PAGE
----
The decision means that Mohammed Allan will no longer be shackled to his bed and his family will be able to visit him in the hospital, where his lawyer said he remains sedated and unconscious.

The court’s action did little to resolve a debate over Israel’s practice of holding suspects without charge, known as administrative detention, or a new law that permits the force-feeding of hunger strikers.

Before he fell unconscious Aug. 14, Allan had appeared set to be the first test of the law. Since then, he has been given fluids and nutritional supplements while the case went to court, although those treatments were not considered to be force-feeding.

After a long day of deliberations, the Supreme Court announced that Allan, who doctors say has suffered some brain damage, would remain hospitalized but that his administrative detention was suspended.

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Prosecutor: Ohio mom who suffocated 3 young sons is to blame for deaths, not the legal system

BELLEFONTAINE, Ohio (AP) - A mother accused of killing her three sons was dominated and isolated by her husband, a man nearly twice her age who had been her own mother’s live-in boyfriend before they married, authorities said Wednesday.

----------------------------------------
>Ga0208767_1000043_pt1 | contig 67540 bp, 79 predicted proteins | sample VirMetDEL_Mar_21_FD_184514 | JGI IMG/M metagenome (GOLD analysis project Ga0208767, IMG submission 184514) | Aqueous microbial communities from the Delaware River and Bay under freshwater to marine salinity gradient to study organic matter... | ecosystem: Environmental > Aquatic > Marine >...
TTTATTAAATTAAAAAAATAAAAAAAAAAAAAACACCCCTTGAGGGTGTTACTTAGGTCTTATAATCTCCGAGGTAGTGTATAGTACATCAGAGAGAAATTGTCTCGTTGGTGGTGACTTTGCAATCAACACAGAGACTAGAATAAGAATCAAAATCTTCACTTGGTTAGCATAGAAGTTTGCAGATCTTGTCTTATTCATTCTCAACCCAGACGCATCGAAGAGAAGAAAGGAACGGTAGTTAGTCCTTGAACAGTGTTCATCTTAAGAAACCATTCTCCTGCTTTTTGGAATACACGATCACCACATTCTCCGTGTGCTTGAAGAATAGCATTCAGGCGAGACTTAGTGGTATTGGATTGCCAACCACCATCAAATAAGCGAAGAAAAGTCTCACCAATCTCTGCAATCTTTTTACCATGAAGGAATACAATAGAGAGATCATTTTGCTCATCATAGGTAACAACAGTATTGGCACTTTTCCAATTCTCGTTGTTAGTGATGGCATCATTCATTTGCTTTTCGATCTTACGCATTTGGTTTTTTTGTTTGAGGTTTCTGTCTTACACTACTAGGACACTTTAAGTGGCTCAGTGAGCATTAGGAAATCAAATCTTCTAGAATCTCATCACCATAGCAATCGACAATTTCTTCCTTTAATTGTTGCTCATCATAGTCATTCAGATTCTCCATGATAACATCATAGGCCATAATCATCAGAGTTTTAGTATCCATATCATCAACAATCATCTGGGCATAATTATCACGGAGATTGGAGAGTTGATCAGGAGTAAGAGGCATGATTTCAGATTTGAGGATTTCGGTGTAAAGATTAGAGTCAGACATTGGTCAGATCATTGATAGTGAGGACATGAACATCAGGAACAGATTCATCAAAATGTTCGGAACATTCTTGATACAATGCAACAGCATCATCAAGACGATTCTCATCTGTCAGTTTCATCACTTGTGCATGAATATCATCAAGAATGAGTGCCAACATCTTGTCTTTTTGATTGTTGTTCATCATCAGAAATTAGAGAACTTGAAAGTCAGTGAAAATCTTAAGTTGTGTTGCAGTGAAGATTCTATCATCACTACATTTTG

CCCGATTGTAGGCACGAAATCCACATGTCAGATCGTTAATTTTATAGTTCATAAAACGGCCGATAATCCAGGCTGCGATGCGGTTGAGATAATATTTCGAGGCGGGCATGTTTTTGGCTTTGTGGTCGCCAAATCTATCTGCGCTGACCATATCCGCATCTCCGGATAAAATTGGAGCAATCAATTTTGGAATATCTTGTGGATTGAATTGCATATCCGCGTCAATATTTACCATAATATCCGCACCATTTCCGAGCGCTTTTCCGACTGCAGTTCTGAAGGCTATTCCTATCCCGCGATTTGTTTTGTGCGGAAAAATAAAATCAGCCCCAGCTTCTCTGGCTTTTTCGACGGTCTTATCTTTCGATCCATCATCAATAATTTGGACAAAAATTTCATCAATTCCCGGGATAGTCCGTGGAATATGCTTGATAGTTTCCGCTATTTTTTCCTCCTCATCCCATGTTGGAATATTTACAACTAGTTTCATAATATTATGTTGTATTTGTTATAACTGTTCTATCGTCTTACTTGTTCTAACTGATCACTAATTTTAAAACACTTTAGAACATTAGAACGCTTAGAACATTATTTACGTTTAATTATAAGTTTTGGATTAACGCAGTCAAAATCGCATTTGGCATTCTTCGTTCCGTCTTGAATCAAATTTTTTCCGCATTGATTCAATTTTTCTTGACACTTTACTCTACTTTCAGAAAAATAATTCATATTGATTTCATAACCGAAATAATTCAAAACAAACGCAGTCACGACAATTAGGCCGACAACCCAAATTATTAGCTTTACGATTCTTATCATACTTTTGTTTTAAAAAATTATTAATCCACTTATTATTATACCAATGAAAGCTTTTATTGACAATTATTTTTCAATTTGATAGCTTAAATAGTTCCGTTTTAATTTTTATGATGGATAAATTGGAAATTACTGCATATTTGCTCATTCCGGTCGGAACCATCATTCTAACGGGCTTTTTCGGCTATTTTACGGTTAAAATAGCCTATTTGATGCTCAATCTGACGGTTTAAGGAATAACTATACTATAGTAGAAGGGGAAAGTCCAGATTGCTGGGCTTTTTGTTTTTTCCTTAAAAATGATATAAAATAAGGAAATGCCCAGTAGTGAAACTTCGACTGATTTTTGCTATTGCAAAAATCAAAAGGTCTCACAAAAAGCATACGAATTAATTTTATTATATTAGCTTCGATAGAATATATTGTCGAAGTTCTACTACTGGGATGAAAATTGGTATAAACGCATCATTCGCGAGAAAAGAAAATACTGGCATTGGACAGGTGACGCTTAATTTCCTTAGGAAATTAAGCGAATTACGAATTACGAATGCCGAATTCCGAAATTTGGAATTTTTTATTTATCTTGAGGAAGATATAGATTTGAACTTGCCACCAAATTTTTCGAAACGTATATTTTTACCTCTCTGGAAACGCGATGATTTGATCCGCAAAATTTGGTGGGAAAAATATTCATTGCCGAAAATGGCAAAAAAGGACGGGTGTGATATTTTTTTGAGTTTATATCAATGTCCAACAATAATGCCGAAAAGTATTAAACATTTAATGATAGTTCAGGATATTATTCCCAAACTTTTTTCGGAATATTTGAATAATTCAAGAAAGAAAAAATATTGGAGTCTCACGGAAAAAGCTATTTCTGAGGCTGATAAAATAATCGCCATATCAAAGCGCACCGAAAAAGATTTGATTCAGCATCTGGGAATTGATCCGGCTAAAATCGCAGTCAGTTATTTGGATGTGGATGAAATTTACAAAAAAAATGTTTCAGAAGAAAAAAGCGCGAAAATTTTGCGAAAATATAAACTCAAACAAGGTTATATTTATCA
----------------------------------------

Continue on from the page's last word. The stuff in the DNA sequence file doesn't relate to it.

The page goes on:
Investigators believe Brittany Pilkington used each boy’s comfort blanket to suffocate them in their crib or bed over the last 13 months, because she wanted her husband to pay more attention to herself and their 3-year-old daughter, Logan County Prosecutor William Goslee said.

Pilkington, 23, is jailed on murder charges in all three deaths, including her 3-month-old son Noah, who died Tuesday, less than a week after he was returned from protective custody on a judge’s order.

Goslee said he won’t likely seek the death penalty because of the background of Brittany Pilkington, including the fact she had been dominated by her husband Joseph Pilkington, 43, who had been her “semi-stepfather” at one point. Goslee said she apparently feared how the boys would grow up, and described her daughter Hailey as her only friend.